Less than three weeks before the Bank of Japan’s next scheduled policy meeting, Governor Haruhiko Kuroda met with former Federal Reserve Chairman Ben S. Bernanke over lunch on Monday. The BOJ issued no statement on the substance of the talks, which come as the central bank confronts a fresh strengthening in the yen this year that risks undermining inflation and weakening the appetite for investment and wage increases. Prime Minister Shinzo Abe will meet Bernanke at 3 p.m. local time on Tuesday, according to Abe’s office. For Bernanke, offering views on Japan’s challenges and policy options would be nothing new. He delivered a famous 2003 speech calling for greater cooperation between monetary and fiscal policy makers to defeat deflation and spur the economy.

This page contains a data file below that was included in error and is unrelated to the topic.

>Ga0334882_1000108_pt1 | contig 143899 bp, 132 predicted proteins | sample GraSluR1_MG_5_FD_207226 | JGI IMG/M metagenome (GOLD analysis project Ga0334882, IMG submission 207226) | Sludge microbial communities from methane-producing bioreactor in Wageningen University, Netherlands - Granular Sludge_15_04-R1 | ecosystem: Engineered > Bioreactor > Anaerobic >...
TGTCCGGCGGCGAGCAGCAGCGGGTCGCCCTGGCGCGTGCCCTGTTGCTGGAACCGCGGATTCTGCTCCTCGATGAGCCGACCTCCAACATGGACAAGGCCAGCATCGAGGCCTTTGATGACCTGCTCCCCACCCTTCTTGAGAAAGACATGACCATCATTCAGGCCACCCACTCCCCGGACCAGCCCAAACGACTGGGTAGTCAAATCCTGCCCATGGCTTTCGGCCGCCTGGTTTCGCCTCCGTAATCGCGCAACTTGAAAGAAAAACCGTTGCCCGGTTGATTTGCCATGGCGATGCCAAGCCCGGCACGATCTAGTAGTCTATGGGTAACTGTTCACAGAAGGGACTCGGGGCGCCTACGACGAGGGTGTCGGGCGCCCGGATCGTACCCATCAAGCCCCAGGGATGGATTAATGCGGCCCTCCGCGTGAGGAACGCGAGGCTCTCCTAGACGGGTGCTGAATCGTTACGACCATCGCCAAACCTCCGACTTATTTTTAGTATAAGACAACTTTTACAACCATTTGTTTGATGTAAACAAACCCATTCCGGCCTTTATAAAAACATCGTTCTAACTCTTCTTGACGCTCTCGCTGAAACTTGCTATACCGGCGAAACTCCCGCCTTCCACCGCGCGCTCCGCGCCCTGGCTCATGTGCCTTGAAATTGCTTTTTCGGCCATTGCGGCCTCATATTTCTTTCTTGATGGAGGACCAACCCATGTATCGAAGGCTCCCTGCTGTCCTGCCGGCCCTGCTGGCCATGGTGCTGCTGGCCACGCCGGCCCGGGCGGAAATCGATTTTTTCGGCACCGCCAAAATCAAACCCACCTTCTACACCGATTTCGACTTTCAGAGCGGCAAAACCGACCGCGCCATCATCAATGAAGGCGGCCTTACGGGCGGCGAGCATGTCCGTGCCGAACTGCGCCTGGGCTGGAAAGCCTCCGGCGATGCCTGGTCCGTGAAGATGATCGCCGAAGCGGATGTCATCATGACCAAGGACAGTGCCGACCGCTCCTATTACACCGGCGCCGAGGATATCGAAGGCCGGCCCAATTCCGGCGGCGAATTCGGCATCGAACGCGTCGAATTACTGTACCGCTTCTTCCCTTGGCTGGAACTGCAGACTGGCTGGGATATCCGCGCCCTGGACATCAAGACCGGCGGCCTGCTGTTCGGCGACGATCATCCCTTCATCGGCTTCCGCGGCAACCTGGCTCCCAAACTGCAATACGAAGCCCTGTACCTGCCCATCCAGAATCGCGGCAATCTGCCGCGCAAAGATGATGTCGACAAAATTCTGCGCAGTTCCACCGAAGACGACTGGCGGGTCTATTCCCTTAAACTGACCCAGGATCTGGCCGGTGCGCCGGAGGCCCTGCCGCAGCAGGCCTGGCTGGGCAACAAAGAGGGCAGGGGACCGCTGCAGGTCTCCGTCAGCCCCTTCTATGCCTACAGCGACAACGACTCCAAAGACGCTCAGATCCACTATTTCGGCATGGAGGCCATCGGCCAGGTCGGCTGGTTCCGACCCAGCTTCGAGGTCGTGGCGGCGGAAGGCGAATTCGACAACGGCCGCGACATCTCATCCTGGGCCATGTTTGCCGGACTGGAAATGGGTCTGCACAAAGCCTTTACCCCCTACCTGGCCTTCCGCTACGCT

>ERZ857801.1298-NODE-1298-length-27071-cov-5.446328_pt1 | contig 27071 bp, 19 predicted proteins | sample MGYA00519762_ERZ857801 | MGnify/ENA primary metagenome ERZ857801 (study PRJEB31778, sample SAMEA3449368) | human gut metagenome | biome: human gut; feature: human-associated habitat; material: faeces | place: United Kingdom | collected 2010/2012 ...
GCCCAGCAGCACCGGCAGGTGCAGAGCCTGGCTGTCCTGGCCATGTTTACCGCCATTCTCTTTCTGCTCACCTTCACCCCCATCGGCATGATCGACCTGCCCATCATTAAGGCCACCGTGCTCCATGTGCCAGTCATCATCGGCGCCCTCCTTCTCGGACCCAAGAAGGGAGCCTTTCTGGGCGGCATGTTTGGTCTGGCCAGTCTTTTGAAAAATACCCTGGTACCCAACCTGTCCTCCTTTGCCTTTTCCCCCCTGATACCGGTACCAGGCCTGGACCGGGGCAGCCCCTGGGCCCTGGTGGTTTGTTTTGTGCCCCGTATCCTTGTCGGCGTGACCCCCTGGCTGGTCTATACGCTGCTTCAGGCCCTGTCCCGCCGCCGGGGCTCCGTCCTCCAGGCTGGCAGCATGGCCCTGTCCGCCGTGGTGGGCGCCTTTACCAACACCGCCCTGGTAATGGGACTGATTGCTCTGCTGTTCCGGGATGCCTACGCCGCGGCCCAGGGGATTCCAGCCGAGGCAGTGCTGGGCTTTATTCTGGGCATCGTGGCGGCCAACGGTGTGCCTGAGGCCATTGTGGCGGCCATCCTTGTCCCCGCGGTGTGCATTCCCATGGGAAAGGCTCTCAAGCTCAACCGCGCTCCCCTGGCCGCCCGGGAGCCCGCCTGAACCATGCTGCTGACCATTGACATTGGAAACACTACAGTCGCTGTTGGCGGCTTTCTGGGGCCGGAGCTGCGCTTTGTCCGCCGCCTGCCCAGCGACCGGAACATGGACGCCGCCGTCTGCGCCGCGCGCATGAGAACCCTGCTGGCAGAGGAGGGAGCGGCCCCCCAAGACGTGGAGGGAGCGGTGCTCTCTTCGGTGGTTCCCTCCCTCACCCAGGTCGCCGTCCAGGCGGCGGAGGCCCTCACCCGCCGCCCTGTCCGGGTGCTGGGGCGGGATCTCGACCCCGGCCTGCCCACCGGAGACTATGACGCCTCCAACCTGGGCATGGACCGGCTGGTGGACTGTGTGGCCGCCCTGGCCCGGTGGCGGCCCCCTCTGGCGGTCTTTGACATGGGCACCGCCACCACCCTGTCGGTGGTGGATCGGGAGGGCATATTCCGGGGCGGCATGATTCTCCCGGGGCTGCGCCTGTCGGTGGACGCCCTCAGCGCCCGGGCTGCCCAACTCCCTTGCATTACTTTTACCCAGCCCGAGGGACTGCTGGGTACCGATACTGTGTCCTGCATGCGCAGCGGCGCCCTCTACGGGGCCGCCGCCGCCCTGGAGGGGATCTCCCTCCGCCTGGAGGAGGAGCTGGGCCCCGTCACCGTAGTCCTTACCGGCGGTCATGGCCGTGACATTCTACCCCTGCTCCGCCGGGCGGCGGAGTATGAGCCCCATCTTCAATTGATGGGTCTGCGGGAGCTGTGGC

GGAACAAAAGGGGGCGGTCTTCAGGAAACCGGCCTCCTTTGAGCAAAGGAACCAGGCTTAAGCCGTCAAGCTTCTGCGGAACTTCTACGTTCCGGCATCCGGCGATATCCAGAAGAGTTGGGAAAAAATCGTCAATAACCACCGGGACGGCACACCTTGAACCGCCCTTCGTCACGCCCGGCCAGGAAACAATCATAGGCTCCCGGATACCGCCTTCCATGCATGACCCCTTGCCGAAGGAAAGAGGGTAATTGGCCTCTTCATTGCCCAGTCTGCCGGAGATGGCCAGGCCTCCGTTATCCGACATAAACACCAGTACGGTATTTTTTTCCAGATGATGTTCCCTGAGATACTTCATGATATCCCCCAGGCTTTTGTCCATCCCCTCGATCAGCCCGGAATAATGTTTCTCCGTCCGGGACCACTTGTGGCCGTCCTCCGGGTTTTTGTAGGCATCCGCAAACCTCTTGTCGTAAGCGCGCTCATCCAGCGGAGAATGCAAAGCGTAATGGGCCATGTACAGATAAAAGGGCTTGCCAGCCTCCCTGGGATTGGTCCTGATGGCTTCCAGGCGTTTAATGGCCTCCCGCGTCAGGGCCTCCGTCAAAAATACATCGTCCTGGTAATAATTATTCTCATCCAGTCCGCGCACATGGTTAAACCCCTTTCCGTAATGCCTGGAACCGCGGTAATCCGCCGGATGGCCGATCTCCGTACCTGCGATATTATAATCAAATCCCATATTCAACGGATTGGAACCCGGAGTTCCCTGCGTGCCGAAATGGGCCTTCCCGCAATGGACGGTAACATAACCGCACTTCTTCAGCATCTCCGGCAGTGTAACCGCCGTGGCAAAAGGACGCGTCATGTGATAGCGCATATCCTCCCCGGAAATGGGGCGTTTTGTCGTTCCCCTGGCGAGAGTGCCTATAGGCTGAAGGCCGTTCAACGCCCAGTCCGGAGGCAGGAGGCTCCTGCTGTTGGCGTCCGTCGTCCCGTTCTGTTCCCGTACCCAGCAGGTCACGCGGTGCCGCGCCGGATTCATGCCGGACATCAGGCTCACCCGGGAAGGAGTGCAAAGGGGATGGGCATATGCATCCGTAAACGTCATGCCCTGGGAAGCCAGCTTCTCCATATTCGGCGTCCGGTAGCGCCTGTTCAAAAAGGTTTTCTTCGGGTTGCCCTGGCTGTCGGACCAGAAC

In the room during Bernanke’s meetings with Japanese officials 13 years ago in Tokyo: Abe and Kuroda, who a decade hence unleashed an unprecedented stimulus to revive Japan. Now, that project is increasingly at risk with inflation moving away from the BOJ’s target, and GDP growth far from Abe’s goals. Bernanke’s 2003 visit, when he was a Federal Reserve Board member, and his message at the time is still discussed by BOJ officials. Japan has a tradition of seeking the advice of overseas experts, something that’s been taken to a new level under Abe, who consulted with Nobel laureates Paul Krugman and Joseph Stiglitz prior to his decision in June to delay a sales-tax hike. Unlike with this week’s Bernanke visit, the meetings with Krugman and Stiglitz were well-publicized.
Stockman uses strange definitions of inflation and deflation. Nobody should use CPI.